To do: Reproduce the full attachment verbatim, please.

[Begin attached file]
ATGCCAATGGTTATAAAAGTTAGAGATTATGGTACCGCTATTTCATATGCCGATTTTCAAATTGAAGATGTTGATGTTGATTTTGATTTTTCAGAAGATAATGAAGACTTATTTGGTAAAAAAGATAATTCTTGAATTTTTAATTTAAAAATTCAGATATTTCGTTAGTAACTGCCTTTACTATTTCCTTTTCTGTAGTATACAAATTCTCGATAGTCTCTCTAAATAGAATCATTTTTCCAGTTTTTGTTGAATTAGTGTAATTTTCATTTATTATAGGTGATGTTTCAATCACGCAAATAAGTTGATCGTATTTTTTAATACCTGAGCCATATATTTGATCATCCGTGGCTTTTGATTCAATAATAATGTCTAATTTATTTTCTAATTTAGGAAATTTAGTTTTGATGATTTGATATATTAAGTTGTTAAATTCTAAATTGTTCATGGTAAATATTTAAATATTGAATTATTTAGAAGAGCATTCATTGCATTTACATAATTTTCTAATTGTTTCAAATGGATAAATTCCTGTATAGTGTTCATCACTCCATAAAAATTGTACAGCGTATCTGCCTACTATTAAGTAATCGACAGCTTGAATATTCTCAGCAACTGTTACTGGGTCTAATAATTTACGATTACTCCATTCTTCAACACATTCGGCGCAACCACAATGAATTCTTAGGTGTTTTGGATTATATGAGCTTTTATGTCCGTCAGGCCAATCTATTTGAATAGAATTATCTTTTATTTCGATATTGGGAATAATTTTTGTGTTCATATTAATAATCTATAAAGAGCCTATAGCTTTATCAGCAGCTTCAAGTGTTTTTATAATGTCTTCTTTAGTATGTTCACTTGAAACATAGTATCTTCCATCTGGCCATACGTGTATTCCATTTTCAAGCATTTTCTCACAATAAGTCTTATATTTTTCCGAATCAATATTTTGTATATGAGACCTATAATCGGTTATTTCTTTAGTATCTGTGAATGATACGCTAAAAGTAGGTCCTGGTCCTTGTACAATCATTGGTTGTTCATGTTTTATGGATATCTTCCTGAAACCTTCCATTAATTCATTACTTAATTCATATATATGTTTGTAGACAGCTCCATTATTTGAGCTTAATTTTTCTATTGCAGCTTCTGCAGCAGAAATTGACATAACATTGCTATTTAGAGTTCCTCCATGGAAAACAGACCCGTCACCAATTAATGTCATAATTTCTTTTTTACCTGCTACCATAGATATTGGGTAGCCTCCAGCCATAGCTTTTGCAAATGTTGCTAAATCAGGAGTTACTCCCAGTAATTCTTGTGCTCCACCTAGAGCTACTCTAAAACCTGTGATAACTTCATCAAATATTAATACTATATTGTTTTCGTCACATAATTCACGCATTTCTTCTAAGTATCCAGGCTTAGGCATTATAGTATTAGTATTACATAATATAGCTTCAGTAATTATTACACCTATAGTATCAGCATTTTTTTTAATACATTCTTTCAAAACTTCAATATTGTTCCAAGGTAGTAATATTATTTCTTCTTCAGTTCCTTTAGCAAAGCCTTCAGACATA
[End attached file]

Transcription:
ATGCCAATGGTTATAAAAGTTAGAGATTATGGTACCGCTATTTCATATGCCGATTTTCAAATTGAAGATGTTGATGTTGATTTTGATTTTTCAGAAGATAATGAAGACTTATTTGGTAAAAAAGATAATTCTTGAATTTTTAATTTAAAAATTCAGATATTTCGTTAGTAACTGCCTTTACTATTTCCTTTTCTGTAGTATACAAATTCTCGATAGTCTCTCTAAATAGAATCATTTTTCCAGTTTTTGTTGAATTAGTGTAATTTTCATTTATTATAGGTGATGTTTCAATCACGCAAATAAGTTGATCGTATTTTTTAATACCTGAGCCATATATTTGATCATCCGTGGCTTTTGATTCAATAATAATGTCTAATTTATTTTCTAATTTAGGAAATTTAGTTTTGATGATTTGATATATTAAGTTGTTAAATTCTAAATTGTTCATGGTAAATATTTAAATATTGAATTATTTAGAAGAGCATTCATTGCATTTACATAATTTTCTAATTGTTTCAAATGGATAAATTCCTGTATAGTGTTCATCACTCCATAAAAATTGTACAGCGTATCTGCCTACTATTAAGTAATCGACAGCTTGAATATTCTCAGCAACTGTTACTGGGTCTAATAATTTACGATTACTCCATTCTTCAACACATTCGGCGCAACCACAATGAATTCTTAGGTGTTTTGGATTATATGAGCTTTTATGTCCGTCAGGCCAATCTATTTGAATAGAATTATCTTTTATTTCGATATTGGGAATAATTTTTGTGTTCATATTAATAATCTATAAAGAGCCTATAGCTTTATCAGCAGCTTCAAGTGTTTTTATAATGTCTTCTTTAGTATGTTCACTTGAAACATAGTATCTTCCATCTGGCCATACGTGTATTCCATTTTCAAGCATTTTCTCACAATAAGTCTTATATTTTTCCGAATCAATATTTTGTATATGAGACCTATAATCGGTTATTTCTTTAGTATCTGTGAATGATACGCTAAAAGTAGGTCCTGGTCCTTGTACAATCATTGGTTGTTCATGTTTTATGGATATCTTCCTGAAACCTTCCATTAATTCATTACTTAATTCATATATATGTTTGTAGACAGCTCCATTATTTGAGCTTAATTTTTCTATTGCAGCTTCTGCAGCAGAAATTGACATAACATTGCTATTTAGAGTTCCTCCATGGAAAACAGACCCGTCACCAATTAATGTCATAATTTCTTTTTTACCTGCTACCATAGATATTGGGTAGCCTCCAGCCATAGCTTTTGCAAATGTTGCTAAATCAGGAGTTACTCCCAGTAATTCTTGTGCTCCACCTAGAGCTACTCTAAAACCTGTGATAACTTCATCAAATATTAATACTATATTGTTTTCGTCACATAATTCACGCATTTCTTCTAAGTATCCAGGCTTAGGCATTATAGTATTAGTATTACATAATATAGCTTCAGTAATTATTACACCTATAGTATCAGCATTTTTTTTAATACATTCTTTCAAAACTTCAATATTGTTCCAAGGTAGTAATATTATTTCTTCTTCAGTTCCTTTAGCAAAGCCTTCAGACATA